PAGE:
The 46th Indian Labour Conference, held after a delay of more than a year, was more about rhetoric than substance, with the recommendations of the previous conferences still not implemented by the Government.
By T.K. RAJALAKSHMI
1. The two-day session of the 46th Indian Labour Conference (ILC), inaugurated by Prime Minister Narendra Modi, left trade unions deeply disappointed. It was expected that the conference would address the apprehensions and long-pending concerns of the working class, but it turned out to be an exercise in delivering homilies.
2. The 46th ILC was due last year, but for inexplicable reasons it was not held. But this did not deter the Bharatiya Janata Party (BJP)-led government in Rajasthan from introducing radical changes in its labour laws. The Central government too moved swiftly to propose amendments to some labour laws and, despite opposition from trade unions, passed some of them with amendments in Parliament.
3. More important was the meeting trade union leaders had with the Prime Minister, or the “chai pe charcha” as one trade union leader put it, at 12 Race Course Road two days before the ILC. This was unprecedented. The trade unions naturally expected the Prime Minister to make some announcement of meaningful intent for the workforce—organised and unorganised—at the ILC. But that did not happen.
4. No assurances were given to the representatives of the workers about the legitimacy of their demands, especially in the context of the 12-point charter of demands that had been pending since last year. Strangely, he said that the government was in constant dialogue with the unions, which was not true as this was the first time that the National Democratic Alliance government had relented to talk to the unions after one whole year of assuming office.
5. The Apprenticeship Amendment Act was passed by Parliament despite the unions having reservations about some of the clauses. Industry, on the other hand, had welcomed the changes to the Act. It was this lack of a spirit of tripartite consensus that the unions had objected to consistently the whole of last year when amendments to the Factories Act or the formation of a labour code with an umbrella social security legislation, or, for that matter, amendments to the Apprenticeship Act were made.
6. One of the sore points for the unions has been the non-implementation of the consensus recommendations of the agreements arrived at previous ILCs, notably the 43rd, 44th and 45th. The first item on the agenda of the current ILC concerned the implementation of the conclusions/recommendations of the last three ILCs, particularly on contract labour, minimum wages, scheme workers and tripartite mechanism. On the long-pending demand, and a consensus recommendation of the 45th ILC, that scheme-based workers be recognised as workers and not as honorary volunteers and that they should be entitled to all social security benefits, including the government’s new insurance schemes, the government in its action-taken report took the curious and untenable position that the Ministry of Women and Child Development, the Department of School Education and Literacy and the Ministry of Health and Family Welfare had “informed that the AWW [anganwadi workers], Mid-Day Meal [MDM] Scheme cook cum helpers cannot be treated as workers”.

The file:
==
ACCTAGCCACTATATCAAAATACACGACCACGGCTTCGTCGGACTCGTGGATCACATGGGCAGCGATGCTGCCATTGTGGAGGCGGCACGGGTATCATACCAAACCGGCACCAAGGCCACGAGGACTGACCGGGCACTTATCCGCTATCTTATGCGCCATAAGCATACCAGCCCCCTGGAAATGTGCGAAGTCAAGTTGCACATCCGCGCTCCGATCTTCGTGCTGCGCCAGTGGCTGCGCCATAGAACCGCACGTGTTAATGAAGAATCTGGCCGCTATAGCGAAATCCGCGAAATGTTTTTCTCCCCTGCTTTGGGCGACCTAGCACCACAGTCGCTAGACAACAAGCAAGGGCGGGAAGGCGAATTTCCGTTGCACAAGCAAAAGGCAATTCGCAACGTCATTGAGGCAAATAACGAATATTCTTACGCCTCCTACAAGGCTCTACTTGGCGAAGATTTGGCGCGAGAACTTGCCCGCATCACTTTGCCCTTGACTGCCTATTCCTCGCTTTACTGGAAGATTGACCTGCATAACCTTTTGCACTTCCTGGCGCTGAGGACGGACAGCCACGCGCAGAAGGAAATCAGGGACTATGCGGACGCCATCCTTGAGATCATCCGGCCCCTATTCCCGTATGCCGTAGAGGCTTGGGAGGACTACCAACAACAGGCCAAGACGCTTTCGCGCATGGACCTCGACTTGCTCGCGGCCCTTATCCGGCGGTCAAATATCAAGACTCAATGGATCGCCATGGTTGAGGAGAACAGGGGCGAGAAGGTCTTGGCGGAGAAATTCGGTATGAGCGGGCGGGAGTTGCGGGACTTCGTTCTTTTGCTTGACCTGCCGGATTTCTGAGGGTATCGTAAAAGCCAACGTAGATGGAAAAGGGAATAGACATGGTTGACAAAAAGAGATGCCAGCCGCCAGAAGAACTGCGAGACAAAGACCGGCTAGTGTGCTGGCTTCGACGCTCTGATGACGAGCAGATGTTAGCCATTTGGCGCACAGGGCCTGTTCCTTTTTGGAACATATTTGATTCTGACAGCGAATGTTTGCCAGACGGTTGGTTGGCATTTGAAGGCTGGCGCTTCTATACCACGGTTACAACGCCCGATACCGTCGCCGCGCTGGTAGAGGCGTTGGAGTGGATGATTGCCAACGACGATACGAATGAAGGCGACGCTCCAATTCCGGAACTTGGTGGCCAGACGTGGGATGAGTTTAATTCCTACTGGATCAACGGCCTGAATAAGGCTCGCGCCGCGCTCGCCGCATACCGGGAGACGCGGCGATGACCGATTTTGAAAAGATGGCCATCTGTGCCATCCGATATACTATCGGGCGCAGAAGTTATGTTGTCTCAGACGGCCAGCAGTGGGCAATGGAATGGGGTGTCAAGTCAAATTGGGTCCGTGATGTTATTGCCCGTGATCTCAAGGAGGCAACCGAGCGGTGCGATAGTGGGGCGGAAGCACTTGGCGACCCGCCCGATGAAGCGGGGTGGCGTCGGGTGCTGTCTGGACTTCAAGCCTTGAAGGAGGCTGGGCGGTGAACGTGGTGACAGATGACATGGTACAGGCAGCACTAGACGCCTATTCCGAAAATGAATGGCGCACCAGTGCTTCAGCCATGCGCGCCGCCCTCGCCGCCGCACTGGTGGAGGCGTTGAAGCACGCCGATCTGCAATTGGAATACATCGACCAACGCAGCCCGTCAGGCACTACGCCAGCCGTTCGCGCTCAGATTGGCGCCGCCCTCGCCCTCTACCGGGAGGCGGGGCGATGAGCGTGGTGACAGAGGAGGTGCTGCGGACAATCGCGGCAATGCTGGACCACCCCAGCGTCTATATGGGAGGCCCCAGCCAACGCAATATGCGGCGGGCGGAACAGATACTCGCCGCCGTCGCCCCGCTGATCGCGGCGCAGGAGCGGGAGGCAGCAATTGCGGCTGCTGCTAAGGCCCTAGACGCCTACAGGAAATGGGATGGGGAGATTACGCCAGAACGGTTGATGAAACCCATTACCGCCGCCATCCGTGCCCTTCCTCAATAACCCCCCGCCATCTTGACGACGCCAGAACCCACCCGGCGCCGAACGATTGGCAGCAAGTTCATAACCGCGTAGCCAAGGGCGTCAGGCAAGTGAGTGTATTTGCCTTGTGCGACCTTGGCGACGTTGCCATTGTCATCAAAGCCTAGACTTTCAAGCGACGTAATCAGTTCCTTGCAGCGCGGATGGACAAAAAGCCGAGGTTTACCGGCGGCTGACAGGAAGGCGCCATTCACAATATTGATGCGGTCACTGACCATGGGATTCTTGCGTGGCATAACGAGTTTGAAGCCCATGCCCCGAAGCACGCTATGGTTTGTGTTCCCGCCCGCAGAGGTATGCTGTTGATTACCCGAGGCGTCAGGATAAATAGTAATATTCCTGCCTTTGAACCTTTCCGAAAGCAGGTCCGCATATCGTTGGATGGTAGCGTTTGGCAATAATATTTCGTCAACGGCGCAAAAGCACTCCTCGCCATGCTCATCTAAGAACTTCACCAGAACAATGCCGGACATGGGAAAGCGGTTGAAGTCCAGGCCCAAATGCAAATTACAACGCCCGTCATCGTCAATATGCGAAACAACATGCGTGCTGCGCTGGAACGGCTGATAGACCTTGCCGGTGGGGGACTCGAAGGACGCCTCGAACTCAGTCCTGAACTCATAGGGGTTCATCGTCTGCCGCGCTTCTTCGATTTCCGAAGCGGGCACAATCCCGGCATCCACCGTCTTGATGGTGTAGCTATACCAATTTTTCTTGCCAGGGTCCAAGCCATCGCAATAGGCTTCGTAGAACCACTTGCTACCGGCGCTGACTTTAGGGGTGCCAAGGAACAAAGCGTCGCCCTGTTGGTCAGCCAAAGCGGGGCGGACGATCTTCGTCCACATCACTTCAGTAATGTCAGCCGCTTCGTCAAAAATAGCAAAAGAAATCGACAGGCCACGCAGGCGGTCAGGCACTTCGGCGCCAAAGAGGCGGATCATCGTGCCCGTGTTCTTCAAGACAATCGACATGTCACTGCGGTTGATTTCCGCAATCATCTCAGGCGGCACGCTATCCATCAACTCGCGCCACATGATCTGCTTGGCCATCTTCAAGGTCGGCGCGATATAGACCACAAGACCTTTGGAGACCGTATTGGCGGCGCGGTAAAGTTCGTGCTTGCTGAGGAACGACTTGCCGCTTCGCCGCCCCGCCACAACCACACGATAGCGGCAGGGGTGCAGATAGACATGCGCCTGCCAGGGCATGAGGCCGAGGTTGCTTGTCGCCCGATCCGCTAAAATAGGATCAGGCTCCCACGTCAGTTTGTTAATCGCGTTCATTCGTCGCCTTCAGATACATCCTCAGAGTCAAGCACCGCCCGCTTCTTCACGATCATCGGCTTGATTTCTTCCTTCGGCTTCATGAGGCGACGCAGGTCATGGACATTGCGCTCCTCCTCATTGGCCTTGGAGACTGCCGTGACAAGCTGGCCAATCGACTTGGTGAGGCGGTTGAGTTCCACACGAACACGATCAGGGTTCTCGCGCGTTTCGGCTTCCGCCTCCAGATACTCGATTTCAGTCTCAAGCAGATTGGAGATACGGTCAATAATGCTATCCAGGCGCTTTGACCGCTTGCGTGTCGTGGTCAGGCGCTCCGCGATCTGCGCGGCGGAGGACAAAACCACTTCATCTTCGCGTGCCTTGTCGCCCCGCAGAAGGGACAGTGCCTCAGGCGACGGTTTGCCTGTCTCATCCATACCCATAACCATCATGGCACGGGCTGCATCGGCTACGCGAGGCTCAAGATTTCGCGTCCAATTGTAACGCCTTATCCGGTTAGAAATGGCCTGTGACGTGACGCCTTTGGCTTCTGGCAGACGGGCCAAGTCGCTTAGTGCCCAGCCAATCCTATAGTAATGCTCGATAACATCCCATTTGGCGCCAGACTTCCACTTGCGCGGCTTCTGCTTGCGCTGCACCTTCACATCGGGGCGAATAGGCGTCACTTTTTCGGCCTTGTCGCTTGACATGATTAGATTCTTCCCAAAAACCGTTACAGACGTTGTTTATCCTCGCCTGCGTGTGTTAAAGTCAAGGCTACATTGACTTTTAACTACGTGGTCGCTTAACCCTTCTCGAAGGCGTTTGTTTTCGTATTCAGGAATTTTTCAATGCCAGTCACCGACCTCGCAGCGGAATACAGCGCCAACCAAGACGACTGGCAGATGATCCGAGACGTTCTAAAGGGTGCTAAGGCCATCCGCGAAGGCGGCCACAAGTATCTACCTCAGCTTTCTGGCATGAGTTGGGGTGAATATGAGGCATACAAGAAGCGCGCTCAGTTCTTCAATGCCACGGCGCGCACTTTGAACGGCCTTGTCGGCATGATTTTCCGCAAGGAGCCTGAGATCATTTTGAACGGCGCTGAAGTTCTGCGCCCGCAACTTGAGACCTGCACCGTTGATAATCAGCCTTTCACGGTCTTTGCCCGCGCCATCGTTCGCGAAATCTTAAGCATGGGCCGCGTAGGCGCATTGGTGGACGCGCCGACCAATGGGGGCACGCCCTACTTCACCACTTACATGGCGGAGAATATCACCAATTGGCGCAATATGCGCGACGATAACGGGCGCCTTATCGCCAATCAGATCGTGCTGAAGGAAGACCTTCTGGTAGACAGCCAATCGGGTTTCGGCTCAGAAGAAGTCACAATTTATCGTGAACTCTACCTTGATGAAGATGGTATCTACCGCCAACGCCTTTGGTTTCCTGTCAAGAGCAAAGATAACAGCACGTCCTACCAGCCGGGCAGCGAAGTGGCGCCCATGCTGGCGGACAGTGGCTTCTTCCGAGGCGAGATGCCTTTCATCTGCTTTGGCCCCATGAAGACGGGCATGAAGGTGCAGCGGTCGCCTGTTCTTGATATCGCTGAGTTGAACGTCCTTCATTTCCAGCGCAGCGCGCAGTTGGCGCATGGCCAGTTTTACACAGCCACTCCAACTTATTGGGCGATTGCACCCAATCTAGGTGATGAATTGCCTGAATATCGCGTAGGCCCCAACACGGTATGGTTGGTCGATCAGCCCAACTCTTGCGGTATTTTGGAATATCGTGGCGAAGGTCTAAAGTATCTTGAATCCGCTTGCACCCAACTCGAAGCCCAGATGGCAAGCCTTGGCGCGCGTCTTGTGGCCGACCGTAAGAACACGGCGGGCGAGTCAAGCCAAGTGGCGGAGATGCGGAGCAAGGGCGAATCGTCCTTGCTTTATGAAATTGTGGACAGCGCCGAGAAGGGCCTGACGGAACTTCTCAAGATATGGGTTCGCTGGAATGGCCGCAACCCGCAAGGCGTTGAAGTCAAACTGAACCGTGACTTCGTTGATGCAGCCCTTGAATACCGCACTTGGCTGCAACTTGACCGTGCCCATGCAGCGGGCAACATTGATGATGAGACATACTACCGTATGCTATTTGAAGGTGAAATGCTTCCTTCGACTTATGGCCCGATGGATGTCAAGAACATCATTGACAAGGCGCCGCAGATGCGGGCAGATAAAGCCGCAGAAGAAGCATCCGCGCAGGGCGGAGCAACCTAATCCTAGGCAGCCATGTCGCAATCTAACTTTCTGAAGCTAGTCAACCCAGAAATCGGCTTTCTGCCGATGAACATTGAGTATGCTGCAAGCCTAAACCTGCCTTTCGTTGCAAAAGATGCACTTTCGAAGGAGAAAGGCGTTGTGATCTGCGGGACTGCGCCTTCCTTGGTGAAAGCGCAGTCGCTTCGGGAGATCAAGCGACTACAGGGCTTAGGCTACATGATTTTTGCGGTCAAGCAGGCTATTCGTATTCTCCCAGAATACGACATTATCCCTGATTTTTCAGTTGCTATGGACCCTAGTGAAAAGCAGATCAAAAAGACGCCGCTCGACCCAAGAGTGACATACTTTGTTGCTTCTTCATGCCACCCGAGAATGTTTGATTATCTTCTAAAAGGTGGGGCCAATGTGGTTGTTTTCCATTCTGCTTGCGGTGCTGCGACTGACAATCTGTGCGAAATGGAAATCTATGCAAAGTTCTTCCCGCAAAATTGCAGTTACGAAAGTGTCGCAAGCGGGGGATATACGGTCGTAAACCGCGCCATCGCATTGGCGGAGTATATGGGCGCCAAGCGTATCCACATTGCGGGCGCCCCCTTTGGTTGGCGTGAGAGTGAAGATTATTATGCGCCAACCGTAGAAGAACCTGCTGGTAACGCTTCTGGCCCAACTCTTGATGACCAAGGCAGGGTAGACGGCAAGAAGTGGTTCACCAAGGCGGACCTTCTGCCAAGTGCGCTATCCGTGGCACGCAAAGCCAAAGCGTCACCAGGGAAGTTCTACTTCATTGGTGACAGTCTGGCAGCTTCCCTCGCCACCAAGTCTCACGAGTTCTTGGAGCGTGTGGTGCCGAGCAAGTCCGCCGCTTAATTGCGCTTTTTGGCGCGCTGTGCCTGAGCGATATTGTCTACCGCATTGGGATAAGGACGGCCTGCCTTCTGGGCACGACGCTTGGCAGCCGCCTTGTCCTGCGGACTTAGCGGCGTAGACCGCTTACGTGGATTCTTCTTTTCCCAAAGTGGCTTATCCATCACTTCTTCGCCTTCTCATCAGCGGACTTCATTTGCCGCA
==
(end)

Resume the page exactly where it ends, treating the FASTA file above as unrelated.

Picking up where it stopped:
Issue of minimum wage
7. Similarly, the 15th ILC had, in 1957, provided a formula for calculating minimum wages and the 44th ILC had endorsed it. But the government, instead of accepting the formula, hit upon a floor-level wage of Rs.160 a day, which is much less than the demand of the trade unions that Rs.15,000 should be the minimum/floor-level wage. “What is the meaning of this Rs.160? It is less than one-third of what all the unions are asking. In fact, as per the 15th ILC’s criteria, it should be not less than Rs.20,000 a month going by current prices and inflation. Now there will be a basement wage as well,” said a trade union representative.
Payment of Bonus Act
8. There was no consensus on the amendments to the Payment of Bonus Act, where the trade unions held the position that all ceilings under the Act, the eligibility ceiling, the calculation ceiling and the maximum per cent of bonus payable, needed to be removed while employer representatives did not agree to this, arguing that this would lead to a spurt in industrial relations issues. According to them, while making any changes to the Payment of Bonus Act, 1965, the productivity of workers and paying capacity of the employers should be taken into account. They were not even in favour of the indexation of cost of living for the purpose of fixing the ceiling and calculation of bonus. They said that the term “employee” should be substituted with “workman” as defined under the Industrial Disputes Act (IDA).
9. There was little assurance from the Union Labour Minister at the concluding session about the centrality of the role of the government in implementing the spirit of tripartite dialogue and decisions arrived at forums like the ILC.
10. At the moment, all the trade unions stand united for the one-day national strike on September 2 and preparations are already on..
Courtesy: FRONT LINE Magazine